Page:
The ceiling was incredibly white. She sat up, and felt the blood shift in her body suddenly, felt the IV’s pull on her arm. She wasn’t wearing her spacesuit—she was wearing a hospital gown. She held back any panic, and sat calmly, flexing her joints to guess how long she’d been asleep. It wasn’t a hard science, but it had to at least have been a few days.
A man entered her room wearing a period Doctor’s outfit- excuse me- it was probably totally at home in this era, she was the anachronism wasn’t she? He was holding a tablet pc, and scrolling through some things on it. “I’m glad to see you’re up. We kept you sedated to keep you from pulling out any of the stitches, you had quite a bit of internal bleeding.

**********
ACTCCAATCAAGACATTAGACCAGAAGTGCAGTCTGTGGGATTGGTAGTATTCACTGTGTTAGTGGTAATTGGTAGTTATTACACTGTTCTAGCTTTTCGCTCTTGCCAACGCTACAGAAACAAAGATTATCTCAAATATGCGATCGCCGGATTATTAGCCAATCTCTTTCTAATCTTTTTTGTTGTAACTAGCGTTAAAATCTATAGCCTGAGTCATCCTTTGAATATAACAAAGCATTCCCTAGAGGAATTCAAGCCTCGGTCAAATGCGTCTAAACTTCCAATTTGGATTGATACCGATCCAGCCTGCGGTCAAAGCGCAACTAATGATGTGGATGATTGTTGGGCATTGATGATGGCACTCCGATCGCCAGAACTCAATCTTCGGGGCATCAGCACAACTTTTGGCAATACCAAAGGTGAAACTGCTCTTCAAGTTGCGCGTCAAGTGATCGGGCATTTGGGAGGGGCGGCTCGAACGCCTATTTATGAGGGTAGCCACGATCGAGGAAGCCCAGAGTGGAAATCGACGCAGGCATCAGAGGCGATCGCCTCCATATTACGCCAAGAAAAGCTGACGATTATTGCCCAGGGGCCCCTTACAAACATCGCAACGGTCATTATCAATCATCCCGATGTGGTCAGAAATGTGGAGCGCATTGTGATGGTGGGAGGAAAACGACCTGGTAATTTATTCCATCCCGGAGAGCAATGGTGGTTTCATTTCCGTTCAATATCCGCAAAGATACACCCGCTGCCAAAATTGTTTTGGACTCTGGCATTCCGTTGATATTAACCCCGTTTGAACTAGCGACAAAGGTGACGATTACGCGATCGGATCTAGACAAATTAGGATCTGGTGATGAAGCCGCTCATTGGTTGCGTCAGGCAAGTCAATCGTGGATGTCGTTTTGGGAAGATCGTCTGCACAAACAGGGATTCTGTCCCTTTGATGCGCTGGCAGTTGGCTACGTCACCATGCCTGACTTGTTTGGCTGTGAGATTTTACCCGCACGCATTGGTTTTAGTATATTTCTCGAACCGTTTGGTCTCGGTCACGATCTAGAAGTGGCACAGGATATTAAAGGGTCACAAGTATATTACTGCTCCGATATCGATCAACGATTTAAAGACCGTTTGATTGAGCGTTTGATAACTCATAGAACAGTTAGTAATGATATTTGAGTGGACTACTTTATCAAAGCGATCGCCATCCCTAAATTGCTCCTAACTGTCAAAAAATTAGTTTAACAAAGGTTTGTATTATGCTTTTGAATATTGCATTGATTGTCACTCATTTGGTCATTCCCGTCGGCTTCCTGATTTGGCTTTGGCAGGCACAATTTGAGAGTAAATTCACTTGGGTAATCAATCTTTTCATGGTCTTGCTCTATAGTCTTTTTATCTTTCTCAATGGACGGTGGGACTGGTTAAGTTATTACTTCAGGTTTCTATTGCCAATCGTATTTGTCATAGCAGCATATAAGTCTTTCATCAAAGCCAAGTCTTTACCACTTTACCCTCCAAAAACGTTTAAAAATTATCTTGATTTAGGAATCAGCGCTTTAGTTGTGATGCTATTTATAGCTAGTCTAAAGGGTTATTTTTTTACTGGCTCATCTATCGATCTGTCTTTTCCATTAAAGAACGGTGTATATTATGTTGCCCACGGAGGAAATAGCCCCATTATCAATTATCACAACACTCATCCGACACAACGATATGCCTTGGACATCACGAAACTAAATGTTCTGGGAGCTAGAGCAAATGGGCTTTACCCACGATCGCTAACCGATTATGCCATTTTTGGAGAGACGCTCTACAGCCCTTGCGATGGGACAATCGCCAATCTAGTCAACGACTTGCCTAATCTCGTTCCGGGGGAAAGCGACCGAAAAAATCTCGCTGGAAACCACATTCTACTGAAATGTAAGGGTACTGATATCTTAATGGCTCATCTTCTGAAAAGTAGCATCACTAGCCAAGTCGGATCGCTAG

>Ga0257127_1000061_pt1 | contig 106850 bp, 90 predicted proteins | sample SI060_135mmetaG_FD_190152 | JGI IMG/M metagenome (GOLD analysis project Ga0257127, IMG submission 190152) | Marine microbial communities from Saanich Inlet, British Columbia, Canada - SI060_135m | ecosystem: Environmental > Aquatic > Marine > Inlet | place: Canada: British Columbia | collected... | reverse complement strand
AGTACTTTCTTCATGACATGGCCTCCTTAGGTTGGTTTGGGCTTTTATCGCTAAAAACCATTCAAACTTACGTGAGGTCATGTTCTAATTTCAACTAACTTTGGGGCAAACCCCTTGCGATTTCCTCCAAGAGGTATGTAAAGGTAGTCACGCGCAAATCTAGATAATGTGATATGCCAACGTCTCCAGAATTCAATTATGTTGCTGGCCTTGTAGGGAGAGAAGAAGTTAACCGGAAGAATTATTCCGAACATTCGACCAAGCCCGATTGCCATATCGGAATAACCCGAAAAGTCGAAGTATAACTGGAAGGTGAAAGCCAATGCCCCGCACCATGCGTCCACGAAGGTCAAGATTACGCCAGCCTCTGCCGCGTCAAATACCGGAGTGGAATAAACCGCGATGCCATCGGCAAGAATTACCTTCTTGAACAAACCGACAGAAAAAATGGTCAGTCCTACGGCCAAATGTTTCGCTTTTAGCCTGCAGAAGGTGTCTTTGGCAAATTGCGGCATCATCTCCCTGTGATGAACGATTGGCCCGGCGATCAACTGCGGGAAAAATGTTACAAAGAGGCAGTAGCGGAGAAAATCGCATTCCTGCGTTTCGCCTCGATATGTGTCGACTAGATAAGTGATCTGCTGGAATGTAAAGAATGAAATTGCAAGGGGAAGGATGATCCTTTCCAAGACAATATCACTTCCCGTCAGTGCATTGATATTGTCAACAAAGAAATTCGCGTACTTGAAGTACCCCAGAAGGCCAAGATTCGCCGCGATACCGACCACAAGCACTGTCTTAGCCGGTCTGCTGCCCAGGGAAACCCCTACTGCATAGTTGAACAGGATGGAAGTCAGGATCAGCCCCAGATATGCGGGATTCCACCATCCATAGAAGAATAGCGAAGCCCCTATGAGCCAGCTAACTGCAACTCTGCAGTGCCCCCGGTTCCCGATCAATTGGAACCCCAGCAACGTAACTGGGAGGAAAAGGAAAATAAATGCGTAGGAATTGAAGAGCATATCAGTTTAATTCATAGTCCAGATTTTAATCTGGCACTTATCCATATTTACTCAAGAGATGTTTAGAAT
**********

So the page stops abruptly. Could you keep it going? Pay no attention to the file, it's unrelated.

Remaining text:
“Is everything… Fine?” She said, still groggy.
“Yes, thanks to modern medicine,” ha, “everything is working properly now. There was some extensive damage to your Uterus, Bladder, and Liver but they’re all back to normal, nothing to worry about.” She let her jaw slip in disappointment—she wasn’t going to do it herself or anything, but not having periods would have been great. “Don’t worry,” he said, totally misreading her, “You can still have children.”
“Fantastic.” She muttered, and looked around the room, “Where exactly am I Doctor…” ah, a nametag! “Miles.”
“You’re in St. Andrew’s Hospital, connected to St. Andrew’s University in Maryland.”
“Okay. Second query: you knew my name, but I don’t think I was carrying any sort of identification.” The Doctor scrolled through some files on his tablet.
“It says here the estate of your great Uncle Heirum J. Whitehead took care of it.” Graelyn had no uncle named that, let alone a great one.
“Did he leave me a message? He usually does when he does things like this.” She lied briskly. The Doctor scrolled and tapped a few times. “It should be on the tablet by your bedside.” She picked it up, and read the just transferred note. She’d never met Heirum, but the guy sure could get things done.
* * * * *